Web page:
Sweden's real-estate industry is behind roughly half the country's traded debt, much of which is issued under a climate-friendly label.
Jyri Suonpää, a green bond manager at Ålandsbanken, says he finds the development "worrying."
Suonpää is keen to see "more issuance from basic industries" but says "a lack of clear rules" such as the European Union's taxonomy is still hampering new supply. That's despite the enforcement of the EU's sustainable finance disclosure regulation, which took effect on March 10.
Nordic borrowers sold more than EUR 13bn of bonds tied to environmental, social and governance goals in the first quarter, a record amount, according to data compiled by Bloomberg.
"ESG is now firmly a key strategic focus area for all large Nordic corporates," said Povl Bak-Jensen, head of the bond syndicate desk at Nordea Bank, which arranged most of the region's deals, including in green bonds.
Companies are flooding the market with issuance because "there is a long-term strategic benefit and most often also a concrete greenium saving to be had," the syndicate banker said, referring to the premium associated with green debt.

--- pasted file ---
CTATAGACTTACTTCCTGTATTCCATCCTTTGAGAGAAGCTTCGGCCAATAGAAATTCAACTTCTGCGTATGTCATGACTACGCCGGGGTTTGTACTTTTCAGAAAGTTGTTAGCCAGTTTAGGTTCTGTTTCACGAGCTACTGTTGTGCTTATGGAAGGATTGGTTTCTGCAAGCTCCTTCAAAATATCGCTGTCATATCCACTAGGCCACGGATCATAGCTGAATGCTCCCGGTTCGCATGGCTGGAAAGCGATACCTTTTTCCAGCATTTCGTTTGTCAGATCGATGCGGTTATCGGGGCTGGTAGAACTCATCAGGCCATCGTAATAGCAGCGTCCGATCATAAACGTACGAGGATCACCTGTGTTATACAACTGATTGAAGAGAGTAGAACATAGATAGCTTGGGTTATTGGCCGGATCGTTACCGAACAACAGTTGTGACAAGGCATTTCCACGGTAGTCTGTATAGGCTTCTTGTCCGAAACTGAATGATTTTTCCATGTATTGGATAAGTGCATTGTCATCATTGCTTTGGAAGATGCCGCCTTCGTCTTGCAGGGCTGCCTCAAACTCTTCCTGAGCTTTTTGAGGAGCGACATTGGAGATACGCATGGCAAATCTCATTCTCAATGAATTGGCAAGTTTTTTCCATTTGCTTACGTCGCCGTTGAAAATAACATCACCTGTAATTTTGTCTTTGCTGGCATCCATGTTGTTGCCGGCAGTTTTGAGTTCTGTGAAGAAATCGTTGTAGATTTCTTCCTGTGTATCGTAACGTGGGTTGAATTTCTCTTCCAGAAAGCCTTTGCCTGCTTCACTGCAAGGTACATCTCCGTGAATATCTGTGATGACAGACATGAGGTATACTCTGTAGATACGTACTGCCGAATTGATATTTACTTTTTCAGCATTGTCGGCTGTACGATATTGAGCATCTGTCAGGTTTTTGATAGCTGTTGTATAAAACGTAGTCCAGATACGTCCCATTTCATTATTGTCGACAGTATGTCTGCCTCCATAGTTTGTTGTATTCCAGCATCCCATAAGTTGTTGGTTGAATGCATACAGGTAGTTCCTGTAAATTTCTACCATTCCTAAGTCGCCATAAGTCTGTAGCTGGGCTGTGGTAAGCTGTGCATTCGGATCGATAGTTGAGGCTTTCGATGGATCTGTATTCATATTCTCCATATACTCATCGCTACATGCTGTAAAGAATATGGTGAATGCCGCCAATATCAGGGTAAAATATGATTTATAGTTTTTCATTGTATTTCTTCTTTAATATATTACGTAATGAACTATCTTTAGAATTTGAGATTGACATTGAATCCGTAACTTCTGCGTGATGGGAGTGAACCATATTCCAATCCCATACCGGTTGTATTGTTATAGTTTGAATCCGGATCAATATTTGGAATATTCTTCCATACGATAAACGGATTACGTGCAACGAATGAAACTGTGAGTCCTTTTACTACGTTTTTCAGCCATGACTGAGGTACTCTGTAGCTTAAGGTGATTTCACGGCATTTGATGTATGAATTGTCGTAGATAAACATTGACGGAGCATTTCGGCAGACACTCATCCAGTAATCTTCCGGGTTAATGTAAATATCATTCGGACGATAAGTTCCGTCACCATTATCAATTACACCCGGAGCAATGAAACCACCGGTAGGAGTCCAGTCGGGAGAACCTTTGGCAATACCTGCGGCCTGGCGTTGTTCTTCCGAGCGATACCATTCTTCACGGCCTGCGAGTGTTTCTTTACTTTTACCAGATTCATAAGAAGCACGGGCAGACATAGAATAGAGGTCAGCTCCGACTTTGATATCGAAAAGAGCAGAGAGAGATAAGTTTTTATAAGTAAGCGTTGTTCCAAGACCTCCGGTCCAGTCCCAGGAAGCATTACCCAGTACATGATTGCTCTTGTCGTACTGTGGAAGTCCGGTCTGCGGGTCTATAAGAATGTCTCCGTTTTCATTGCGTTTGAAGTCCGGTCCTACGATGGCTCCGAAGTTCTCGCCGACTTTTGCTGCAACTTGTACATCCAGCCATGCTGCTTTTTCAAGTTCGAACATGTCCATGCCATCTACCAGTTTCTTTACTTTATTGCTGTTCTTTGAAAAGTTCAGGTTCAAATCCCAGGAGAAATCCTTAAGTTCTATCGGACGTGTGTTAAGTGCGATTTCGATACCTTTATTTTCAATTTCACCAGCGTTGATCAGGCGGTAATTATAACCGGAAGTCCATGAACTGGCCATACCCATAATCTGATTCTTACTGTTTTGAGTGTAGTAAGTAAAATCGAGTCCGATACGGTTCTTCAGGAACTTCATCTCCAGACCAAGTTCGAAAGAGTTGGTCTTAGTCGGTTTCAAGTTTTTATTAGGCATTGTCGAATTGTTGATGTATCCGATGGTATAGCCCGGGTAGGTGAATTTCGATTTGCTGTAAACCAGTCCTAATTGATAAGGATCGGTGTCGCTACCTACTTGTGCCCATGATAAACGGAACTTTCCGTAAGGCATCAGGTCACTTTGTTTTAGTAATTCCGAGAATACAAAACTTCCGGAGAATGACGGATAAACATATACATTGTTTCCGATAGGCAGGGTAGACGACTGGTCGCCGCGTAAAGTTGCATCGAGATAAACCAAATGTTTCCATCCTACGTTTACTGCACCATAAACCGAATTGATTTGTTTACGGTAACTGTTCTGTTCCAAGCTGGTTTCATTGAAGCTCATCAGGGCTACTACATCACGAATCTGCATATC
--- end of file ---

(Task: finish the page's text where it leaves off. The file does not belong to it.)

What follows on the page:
Too much risk
But for some investors, Swedish real estate isn't worth the risk. SEB's Mikael Anttila, who manages one of the largest corporate-bond funds focused on Sweden, says he's running a "significant underweight" in the property sector, which represents about 10 percent of the portfolio holdings.
"The prospects for real estate companies can be difficult so typically we avoid that in funds where we have Swedish krona corporate bonds," said Anttila, whose Foretagsobligationsfond has SEK 12bn of assets.
An added worry for Ålandsbanken’s Suonpaa is that borrowers might inflate their green credentials. "I am a little bit afraid of greenwashing in new issues," the investor said.
That's a particular concern if companies rely on ESG bonds to refinance old debt.
"How can I as an investor be sure that the old debt, which is now being refinanced with a green bond, does align with the current principles? My answer is no, it can't," Suonpää said.
Suonpää says that's why he avoided the recent green bond issuance by property company Citycon Oyj.
"In my thinking, I had to pass on that deal."